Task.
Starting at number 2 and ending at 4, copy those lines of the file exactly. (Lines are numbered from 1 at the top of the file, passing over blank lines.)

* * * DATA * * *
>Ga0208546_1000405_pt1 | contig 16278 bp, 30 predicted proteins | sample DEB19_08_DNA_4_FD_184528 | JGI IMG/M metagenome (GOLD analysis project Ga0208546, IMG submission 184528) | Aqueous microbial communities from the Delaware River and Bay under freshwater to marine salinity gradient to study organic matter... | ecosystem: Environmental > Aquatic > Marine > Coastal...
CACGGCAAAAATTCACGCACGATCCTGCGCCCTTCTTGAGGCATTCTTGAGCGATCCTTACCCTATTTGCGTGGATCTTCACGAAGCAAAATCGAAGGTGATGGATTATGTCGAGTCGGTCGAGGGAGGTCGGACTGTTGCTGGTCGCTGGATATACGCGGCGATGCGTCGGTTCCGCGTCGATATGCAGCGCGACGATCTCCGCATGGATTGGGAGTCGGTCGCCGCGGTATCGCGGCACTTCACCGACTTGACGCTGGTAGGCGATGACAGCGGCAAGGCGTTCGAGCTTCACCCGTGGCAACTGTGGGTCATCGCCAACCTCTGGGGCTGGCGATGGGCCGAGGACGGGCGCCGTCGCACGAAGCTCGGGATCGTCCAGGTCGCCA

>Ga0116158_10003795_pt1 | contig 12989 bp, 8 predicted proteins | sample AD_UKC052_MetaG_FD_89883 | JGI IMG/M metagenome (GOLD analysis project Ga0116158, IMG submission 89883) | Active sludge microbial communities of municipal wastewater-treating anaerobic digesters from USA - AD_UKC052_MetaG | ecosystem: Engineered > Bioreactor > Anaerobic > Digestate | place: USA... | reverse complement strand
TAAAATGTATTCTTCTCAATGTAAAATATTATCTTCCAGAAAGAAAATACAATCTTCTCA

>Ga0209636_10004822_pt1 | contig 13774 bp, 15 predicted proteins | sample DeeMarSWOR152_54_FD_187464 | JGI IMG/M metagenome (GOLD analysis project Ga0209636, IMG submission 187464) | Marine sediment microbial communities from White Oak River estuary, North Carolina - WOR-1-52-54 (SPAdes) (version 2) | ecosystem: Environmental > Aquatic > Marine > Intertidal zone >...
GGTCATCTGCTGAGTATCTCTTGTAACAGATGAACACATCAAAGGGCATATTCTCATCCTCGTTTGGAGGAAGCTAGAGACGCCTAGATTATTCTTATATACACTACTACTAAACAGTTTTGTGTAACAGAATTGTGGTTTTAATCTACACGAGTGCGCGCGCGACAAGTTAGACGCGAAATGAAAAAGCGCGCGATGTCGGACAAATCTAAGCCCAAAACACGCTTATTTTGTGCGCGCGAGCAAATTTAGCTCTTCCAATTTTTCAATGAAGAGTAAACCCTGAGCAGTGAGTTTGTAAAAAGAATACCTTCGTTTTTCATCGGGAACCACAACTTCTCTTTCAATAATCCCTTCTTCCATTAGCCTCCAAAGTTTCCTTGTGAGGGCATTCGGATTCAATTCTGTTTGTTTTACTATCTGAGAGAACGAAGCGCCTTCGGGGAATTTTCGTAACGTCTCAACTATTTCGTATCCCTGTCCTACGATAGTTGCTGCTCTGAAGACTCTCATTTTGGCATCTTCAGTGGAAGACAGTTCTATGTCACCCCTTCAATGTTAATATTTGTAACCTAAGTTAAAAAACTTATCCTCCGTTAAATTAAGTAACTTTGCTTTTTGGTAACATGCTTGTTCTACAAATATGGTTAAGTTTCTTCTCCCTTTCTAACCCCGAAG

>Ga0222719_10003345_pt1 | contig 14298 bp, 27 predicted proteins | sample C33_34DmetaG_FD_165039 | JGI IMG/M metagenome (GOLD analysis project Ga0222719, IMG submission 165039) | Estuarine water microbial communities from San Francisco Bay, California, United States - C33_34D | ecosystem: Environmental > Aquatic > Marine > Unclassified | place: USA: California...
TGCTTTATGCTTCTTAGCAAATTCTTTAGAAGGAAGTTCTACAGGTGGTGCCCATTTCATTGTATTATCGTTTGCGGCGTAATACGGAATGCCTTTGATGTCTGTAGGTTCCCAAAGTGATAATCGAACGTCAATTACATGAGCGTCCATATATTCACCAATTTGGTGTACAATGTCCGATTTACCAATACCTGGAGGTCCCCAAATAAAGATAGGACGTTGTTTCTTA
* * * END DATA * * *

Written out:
CACGGCAAAAATTCACGCACGATCCTGCGCCCTTCTTGAGGCATTCTTGAGCGATCCTTACCCTATTTGCGTGGATCTTCACGAAGCAAAATCGAAGGTGATGGATTATGTCGAGTCGGTCGAGGGAGGTCGGACTGTTGCTGGTCGCTGGATATACGCGGCGATGCGTCGGTTCCGCGTCGATATGCAGCGCGACGATCTCCGCATGGATTGGGAGTCGGTCGCCGCGGTATCGCGGCACTTCACCGACTTGACGCTGGTAGGCGATGACAGCGGCAAGGCGTTCGAGCTTCACCCGTGGCAACTGTGGGTCATCGCCAACCTCTGGGGCTGGCGATGGGCCGAGGACGGGCGCCGTCGCACGAAGCTCGGGATCGTCCAGGTCGCCA

>Ga0116158_10003795_pt1 | contig 12989 bp, 8 predicted proteins | sample AD_UKC052_MetaG_FD_89883 | JGI IMG/M metagenome (GOLD analysis project Ga0116158, IMG submission 89883) | Active sludge microbial communities of municipal wastewater-treating anaerobic digesters from USA - AD_UKC052_MetaG | ecosystem: Engineered > Bioreactor > Anaerobic > Digestate | place: USA... | reverse complement strand
TAAAATGTATTCTTCTCAATGTAAAATATTATCTTCCAGAAAGAAAATACAATCTTCTCA